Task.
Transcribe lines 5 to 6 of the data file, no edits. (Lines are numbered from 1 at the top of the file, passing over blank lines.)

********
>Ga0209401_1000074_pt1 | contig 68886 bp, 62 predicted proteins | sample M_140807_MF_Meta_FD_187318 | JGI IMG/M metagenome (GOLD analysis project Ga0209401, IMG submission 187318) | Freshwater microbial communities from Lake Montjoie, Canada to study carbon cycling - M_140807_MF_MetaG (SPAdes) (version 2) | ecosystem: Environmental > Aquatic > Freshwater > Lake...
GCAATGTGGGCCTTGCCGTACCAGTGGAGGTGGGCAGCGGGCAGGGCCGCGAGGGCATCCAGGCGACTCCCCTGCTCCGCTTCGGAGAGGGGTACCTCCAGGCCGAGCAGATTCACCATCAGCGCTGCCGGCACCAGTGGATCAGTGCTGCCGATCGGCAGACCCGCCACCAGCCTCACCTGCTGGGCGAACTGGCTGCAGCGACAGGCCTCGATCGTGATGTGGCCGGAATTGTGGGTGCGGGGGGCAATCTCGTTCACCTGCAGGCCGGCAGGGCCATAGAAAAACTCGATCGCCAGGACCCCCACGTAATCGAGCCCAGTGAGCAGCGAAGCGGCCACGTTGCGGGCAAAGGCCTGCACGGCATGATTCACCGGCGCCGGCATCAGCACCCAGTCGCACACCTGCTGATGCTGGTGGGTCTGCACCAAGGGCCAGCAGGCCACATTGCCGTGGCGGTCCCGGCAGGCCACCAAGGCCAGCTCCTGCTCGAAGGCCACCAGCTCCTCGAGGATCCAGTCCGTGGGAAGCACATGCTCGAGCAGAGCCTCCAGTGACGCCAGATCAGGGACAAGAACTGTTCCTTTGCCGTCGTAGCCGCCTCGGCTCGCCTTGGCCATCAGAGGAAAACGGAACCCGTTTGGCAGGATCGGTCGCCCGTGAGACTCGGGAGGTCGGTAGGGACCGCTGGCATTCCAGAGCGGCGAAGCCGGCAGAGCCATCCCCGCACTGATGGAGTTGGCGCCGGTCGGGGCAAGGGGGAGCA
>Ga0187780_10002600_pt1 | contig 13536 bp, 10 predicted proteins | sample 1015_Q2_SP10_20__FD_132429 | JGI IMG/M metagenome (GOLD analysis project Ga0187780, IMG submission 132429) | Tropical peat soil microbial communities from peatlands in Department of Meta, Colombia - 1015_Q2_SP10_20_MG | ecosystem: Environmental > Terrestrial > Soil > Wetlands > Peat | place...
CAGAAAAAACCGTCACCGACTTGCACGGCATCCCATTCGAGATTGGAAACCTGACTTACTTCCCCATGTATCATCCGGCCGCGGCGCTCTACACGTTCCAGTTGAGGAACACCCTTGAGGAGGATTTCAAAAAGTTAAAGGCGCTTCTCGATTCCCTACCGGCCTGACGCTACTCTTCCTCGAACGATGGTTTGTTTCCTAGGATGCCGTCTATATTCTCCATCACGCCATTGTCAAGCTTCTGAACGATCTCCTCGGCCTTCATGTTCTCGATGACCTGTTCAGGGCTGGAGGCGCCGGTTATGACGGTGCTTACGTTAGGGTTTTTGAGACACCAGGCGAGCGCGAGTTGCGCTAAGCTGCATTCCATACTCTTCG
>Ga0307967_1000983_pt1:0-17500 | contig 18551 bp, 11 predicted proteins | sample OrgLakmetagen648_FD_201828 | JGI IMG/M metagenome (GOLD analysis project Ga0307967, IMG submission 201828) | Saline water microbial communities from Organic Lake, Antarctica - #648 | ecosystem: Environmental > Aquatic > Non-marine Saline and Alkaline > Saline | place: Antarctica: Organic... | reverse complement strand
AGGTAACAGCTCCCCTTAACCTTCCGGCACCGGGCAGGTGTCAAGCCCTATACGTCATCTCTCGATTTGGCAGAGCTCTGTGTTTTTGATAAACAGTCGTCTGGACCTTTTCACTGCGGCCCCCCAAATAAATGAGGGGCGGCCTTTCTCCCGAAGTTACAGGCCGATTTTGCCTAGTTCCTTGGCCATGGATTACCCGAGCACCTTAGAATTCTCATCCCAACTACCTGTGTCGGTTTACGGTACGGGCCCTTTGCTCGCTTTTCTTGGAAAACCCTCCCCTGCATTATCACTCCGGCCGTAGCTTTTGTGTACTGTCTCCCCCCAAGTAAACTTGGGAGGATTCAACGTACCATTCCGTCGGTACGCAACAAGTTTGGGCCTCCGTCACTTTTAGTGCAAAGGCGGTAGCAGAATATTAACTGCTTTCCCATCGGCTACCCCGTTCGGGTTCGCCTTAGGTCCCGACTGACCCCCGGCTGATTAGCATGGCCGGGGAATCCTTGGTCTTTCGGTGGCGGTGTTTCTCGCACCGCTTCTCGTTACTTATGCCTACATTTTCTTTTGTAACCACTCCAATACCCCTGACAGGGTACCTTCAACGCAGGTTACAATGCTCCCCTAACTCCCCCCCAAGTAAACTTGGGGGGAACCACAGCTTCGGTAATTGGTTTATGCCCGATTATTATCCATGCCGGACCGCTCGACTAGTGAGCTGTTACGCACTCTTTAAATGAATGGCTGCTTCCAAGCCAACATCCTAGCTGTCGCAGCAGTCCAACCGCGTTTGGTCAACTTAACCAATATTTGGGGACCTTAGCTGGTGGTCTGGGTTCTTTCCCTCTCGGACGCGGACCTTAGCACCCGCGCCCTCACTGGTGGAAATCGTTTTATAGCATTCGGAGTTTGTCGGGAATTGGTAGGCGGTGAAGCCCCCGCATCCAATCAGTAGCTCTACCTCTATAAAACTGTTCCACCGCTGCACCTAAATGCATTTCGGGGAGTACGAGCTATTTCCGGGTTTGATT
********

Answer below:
>Ga0307967_1000983_pt1:0-17500 | contig 18551 bp, 11 predicted proteins | sample OrgLakmetagen648_FD_201828 | JGI IMG/M metagenome (GOLD analysis project Ga0307967, IMG submission 201828) | Saline water microbial communities from Organic Lake, Antarctica - #648 | ecosystem: Environmental > Aquatic > Non-marine Saline and Alkaline > Saline | place: Antarctica: Organic... | reverse complement strand
AGGTAACAGCTCCCCTTAACCTTCCGGCACCGGGCAGGTGTCAAGCCCTATACGTCATCTCTCGATTTGGCAGAGCTCTGTGTTTTTGATAAACAGTCGTCTGGACCTTTTCACTGCGGCCCCCCAAATAAATGAGGGGCGGCCTTTCTCCCGAAGTTACAGGCCGATTTTGCCTAGTTCCTTGGCCATGGATTACCCGAGCACCTTAGAATTCTCATCCCAACTACCTGTGTCGGTTTACGGTACGGGCCCTTTGCTCGCTTTTCTTGGAAAACCCTCCCCTGCATTATCACTCCGGCCGTAGCTTTTGTGTACTGTCTCCCCCCAAGTAAACTTGGGAGGATTCAACGTACCATTCCGTCGGTACGCAACAAGTTTGGGCCTCCGTCACTTTTAGTGCAAAGGCGGTAGCAGAATATTAACTGCTTTCCCATCGGCTACCCCGTTCGGGTTCGCCTTAGGTCCCGACTGACCCCCGGCTGATTAGCATGGCCGGGGAATCCTTGGTCTTTCGGTGGCGGTGTTTCTCGCACCGCTTCTCGTTACTTATGCCTACATTTTCTTTTGTAACCACTCCAATACCCCTGACAGGGTACCTTCAACGCAGGTTACAATGCTCCCCTAACTCCCCCCCAAGTAAACTTGGGGGGAACCACAGCTTCGGTAATTGGTTTATGCCCGATTATTATCCATGCCGGACCGCTCGACTAGTGAGCTGTTACGCACTCTTTAAATGAATGGCTGCTTCCAAGCCAACATCCTAGCTGTCGCAGCAGTCCAACCGCGTTTGGTCAACTTAACCAATATTTGGGGACCTTAGCTGGTGGTCTGGGTTCTTTCCCTCTCGGACGCGGACCTTAGCACCCGCGCCCTCACTGGTGGAAATCGTTTTATAGCATTCGGAGTTTGTCGGGAATTGGTAGGCGGTGAAGCCCCCGCATCCAATCAGTAGCTCTACCTCTATAAAACTGTTCCACCGCTGCACCTAAATGCATTTCGGGGAGTACGAGCTATTTCCGGGTTTGATT